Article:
Given certain types of devices, links, and hosts, the network topology may be discovered by ONOS with little administrator intervention. An example is a device that is configured to connect automatically to a specified controller using a protocol such as OpenFlow. When it establishes a connection with the latter, it will 'see' the device and add it to its view of the network. Depending on the protocol used to establish this connection, further information, such as device capability and number of ports, may also be conveyed to the controller through a series of messages in a handshake.
In order to discover links and hosts, ONOS relies on the ability to collect information from, and to configure, network devices. This section focuses on the discovery of those elements, given that ONOS already has control over the devices. The details of how ONOS discovers and interacts with devices are discussed in the Device Subsystem.
Links are discovered on a hop-by-hop basis using probe frames sent out of all controlled devices on all ports. The device ID of the sending device is added to the probe, to identify one end of a link. The other end is found once a neighboring device receives the probe, sending it back to the controller. For example, given devices A and B which are controlled by the same controller and connected together by a direct link, the link from A to B is found via the following steps:
- The controller constructs a probe containing A's device ID.
- The controller sends down a PacketOut directive with the probe as the payload.
- A receives the directive and sends the probe out on all of its ports.
- B receives A's probe, and sends it back to the controller.
- The controller receives the probe that it had sent from A, from B. It has found one network hop.
The same step of events allow the controller to find the reverse link direction, from B to A. Links are found one direction at a time, as links cannot be assumed to be bidirectional.
The Link Subsystem interfaces with the Device subsystem via a
LLDPLinkProvider that subscribes to the
DeviceEvents (i.e. by implementing a DeviceListener), and polling for information about OpenFlow-capable Devices. The
LLDPLinkProvider allocates a
LinkDiscovery object per discovered Device.
LinkDiscovery implements the actual mechanism for link discovery via LLDP and BDDP messages. Every proberate milliseconds (default 3000ms), a
LinkDiscovery instance sends out probe messages containing LLDPs and BDDPs, as PacketOuts via the Device that it is paired with. A probe message intercepted at an adjacent switch is passed, as PacketIns, to their corresponding
LinkDiscovery instance, which corresponds the sender and receiver of the probe message as the source and destination endpoints of a directed link.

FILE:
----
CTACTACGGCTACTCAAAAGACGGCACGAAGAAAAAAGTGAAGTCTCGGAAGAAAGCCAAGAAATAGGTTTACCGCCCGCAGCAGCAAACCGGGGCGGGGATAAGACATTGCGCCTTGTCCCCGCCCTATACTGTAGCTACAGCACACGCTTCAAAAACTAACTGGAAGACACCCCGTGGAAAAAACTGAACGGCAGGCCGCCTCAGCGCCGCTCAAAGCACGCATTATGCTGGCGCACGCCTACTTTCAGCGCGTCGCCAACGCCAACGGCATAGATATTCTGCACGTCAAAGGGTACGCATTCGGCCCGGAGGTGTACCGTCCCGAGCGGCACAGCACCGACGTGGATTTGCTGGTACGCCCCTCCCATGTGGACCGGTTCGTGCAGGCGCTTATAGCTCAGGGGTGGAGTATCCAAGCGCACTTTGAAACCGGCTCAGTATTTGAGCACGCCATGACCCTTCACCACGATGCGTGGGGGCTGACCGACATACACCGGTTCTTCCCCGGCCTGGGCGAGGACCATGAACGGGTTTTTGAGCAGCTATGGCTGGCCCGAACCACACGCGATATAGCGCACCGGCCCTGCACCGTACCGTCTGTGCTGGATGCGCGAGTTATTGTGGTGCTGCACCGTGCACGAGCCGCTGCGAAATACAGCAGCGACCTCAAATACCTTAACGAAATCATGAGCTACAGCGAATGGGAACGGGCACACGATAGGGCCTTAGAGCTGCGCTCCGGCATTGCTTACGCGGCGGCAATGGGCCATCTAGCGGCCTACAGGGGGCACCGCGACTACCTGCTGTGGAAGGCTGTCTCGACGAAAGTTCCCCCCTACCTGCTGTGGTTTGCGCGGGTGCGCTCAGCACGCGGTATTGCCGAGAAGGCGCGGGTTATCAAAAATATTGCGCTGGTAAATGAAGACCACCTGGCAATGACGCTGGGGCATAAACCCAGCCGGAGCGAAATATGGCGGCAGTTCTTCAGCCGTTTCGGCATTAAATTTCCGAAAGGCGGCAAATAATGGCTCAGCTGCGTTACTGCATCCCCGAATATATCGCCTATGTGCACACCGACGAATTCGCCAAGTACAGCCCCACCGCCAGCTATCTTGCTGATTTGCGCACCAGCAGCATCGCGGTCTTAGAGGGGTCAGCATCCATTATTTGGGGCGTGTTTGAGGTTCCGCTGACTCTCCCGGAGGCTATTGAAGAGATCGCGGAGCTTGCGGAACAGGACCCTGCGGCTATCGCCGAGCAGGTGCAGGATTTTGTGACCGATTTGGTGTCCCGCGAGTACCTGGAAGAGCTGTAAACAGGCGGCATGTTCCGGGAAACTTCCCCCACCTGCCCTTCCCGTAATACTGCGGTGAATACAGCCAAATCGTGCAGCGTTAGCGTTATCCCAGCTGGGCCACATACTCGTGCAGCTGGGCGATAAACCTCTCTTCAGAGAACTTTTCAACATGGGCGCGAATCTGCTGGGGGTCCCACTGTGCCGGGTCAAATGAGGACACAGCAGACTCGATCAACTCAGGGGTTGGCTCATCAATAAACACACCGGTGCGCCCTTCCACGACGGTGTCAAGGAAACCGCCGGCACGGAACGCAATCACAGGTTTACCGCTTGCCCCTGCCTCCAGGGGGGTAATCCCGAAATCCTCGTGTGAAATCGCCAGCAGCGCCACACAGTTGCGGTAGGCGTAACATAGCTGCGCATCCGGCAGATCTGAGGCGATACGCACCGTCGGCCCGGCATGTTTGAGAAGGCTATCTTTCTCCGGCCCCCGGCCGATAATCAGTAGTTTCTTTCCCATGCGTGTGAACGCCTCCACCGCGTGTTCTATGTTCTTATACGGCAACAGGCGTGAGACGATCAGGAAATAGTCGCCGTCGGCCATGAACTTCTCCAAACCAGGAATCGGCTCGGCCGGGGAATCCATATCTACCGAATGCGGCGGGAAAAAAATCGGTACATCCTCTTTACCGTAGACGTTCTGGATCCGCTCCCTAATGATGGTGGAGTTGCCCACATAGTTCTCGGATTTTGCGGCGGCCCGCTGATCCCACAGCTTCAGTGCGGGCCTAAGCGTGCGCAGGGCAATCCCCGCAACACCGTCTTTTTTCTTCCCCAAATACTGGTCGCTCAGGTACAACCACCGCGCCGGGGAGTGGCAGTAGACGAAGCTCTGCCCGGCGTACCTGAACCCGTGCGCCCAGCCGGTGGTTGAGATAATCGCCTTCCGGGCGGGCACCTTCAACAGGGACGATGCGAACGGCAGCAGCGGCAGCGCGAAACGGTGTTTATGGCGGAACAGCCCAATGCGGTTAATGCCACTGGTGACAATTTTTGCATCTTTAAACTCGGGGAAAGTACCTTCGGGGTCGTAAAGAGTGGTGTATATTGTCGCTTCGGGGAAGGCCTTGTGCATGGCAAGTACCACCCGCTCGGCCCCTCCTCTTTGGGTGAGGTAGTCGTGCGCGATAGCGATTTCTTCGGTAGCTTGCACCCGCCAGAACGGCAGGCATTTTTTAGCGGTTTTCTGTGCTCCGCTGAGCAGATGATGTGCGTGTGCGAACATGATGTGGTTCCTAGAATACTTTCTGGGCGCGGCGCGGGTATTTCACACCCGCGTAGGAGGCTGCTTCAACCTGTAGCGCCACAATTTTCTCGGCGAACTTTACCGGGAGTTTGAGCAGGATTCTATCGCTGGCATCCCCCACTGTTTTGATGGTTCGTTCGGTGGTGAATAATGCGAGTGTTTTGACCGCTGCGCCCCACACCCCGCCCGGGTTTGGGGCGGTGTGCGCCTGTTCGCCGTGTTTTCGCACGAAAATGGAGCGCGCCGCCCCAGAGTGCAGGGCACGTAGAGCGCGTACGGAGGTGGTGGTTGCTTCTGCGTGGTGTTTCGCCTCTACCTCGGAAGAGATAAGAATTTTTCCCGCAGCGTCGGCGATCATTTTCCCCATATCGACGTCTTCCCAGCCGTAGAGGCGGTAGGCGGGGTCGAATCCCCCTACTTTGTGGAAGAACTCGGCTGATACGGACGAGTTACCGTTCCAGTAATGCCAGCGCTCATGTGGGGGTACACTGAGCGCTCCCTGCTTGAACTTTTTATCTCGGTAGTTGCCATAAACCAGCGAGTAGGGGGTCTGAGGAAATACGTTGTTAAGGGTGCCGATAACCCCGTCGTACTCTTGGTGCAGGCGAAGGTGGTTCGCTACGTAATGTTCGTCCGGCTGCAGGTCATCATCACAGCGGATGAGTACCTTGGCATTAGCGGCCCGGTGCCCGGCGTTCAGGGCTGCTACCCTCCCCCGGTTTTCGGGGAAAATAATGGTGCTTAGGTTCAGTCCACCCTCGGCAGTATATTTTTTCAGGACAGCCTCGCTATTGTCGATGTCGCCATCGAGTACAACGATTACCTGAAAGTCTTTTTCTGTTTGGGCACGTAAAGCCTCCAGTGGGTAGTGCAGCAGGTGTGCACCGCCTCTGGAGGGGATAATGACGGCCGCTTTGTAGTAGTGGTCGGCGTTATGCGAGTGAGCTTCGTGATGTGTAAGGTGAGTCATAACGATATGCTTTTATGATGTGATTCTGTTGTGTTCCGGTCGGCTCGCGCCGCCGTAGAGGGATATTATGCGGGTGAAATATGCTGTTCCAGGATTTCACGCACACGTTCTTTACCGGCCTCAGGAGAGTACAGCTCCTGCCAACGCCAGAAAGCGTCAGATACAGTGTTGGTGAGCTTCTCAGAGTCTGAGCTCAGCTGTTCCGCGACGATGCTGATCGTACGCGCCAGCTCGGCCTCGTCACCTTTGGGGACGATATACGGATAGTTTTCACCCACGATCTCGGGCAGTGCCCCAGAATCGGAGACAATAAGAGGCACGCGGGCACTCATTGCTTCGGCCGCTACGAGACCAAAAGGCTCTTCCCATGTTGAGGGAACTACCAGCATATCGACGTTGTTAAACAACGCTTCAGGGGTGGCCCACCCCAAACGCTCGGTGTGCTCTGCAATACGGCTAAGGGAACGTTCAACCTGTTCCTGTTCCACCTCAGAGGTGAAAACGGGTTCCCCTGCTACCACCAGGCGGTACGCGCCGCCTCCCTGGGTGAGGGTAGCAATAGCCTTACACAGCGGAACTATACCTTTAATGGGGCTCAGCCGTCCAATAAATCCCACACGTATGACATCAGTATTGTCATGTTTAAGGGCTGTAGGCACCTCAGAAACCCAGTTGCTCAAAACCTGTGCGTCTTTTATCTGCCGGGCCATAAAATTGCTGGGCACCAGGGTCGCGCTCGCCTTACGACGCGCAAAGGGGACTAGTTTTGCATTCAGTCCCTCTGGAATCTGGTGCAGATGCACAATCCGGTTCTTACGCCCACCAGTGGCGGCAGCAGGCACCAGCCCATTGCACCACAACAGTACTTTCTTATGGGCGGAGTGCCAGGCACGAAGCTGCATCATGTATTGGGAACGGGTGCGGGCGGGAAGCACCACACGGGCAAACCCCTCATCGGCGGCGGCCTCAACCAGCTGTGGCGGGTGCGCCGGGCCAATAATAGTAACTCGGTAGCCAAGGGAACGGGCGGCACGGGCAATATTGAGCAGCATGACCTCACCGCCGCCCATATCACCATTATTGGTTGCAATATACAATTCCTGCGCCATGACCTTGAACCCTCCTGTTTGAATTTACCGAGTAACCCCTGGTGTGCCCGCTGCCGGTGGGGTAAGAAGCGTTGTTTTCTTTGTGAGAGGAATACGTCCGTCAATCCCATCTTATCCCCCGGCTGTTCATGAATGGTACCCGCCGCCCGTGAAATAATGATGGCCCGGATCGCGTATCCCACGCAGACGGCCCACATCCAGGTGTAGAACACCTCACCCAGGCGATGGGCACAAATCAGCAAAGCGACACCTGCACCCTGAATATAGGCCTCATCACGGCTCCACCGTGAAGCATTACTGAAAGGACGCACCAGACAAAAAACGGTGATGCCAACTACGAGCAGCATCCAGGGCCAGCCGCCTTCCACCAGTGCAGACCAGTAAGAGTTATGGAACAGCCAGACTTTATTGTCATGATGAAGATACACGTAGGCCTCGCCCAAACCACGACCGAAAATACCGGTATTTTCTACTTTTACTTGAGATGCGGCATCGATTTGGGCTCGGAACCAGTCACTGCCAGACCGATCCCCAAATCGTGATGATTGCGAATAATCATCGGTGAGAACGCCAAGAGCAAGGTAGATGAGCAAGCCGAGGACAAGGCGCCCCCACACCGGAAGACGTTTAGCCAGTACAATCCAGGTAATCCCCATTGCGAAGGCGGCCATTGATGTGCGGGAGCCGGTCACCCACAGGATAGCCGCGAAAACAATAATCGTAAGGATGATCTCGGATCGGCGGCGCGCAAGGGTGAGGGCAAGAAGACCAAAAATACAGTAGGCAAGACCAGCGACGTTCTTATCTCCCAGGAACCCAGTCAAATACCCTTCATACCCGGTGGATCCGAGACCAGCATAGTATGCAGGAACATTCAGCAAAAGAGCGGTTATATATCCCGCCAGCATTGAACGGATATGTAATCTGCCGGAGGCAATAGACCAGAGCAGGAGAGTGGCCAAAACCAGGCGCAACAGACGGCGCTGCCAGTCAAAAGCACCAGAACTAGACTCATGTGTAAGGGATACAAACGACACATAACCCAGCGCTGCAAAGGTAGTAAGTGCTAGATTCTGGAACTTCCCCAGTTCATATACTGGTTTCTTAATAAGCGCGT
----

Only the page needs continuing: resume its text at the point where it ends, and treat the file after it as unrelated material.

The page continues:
SDN islands and legacy networks
SDN islands are subsections of networks that are SDN controlled. Each island my have one or more hops through a legacy network in between it and another island.
LLDP probes are dropped after one network hop on both SDN controlled and legacy networks. This may prevent connections between two islands from being discovered, causing a controller to believe that it is managing two disjoint networks. ONOS, like Floodlight, uses BDDP probes to discover paths between islands. While legacy devices do not drop BDDPs, they also do not mark them in any way, i.e., they behave as transparent relays. Therefore, connections across legacy networks will appear as single hops regardless of how many legacy devices may be along that path.
Multiple independent control planes control neighboring sections of network in a multi-domain setting. Domains differ from network islands, in that the latter are controlled by one logical control plane. In the former, a controller might receive probes that it (or its cluster, in the case of clustered control planes like ONOS) had not created. These probes mark the location of network edge links that demarcate where a control plane's influence ends and another's begin.
A problematic case involves probes from outside devices whose ID(s) are found within the domain (ID aliasing). Other than under special circumstances (e.g. the probe arrives before the domain's own device is discovered, or the recipient of the probe is the one being aliased), ID aliasing is difficult to detect, and leads to wrongly reported links.
Probe message fingerprinting
ONOS employs per-logical-control-plane fingerprints to identify its own cluster. Since ONOS 1.4, the ability to add fingerprint information to probe messages has been added to the
LLDPLinkProvider, to aid in the identification of foreign devices and ID aliasing. Specifically, the fingerprint is encoded into the source MAC address of the probe message. The
ProbedLinkProvider interface allows implementors of providers that probe network links access to a fingerprinted MAC address for use with their probes. The fingerprint is derived from a stable hash of the cluster's name, which is autogenerated at this time. A fixed MAC address (DE:AD:BE:EF:BA:11) is used when the cluster's name cannot be determined (which might be the case if the ClusterMetadata subsystem is unavailable).
Note that in earlier versions of ONOS that implement fingerprinting, a different mechanism, where an extra TLV carrying the fingerprint is added to just the LLDP messages, is used. Although two clusters that use these different mechanisms can control neighboring domains, domain edge detection won't work properly in this case.
The Device Subsystem discovers network end-hosts via ARP and DHCP messages detected as PacketIns, and describes their locations in the network in terms of Device-Port pairs referred to as
ConnectPoints. The HostLocationProvider implements this function by implementing a
DeviceListener in a similar vein as the LLDPLinkProvider.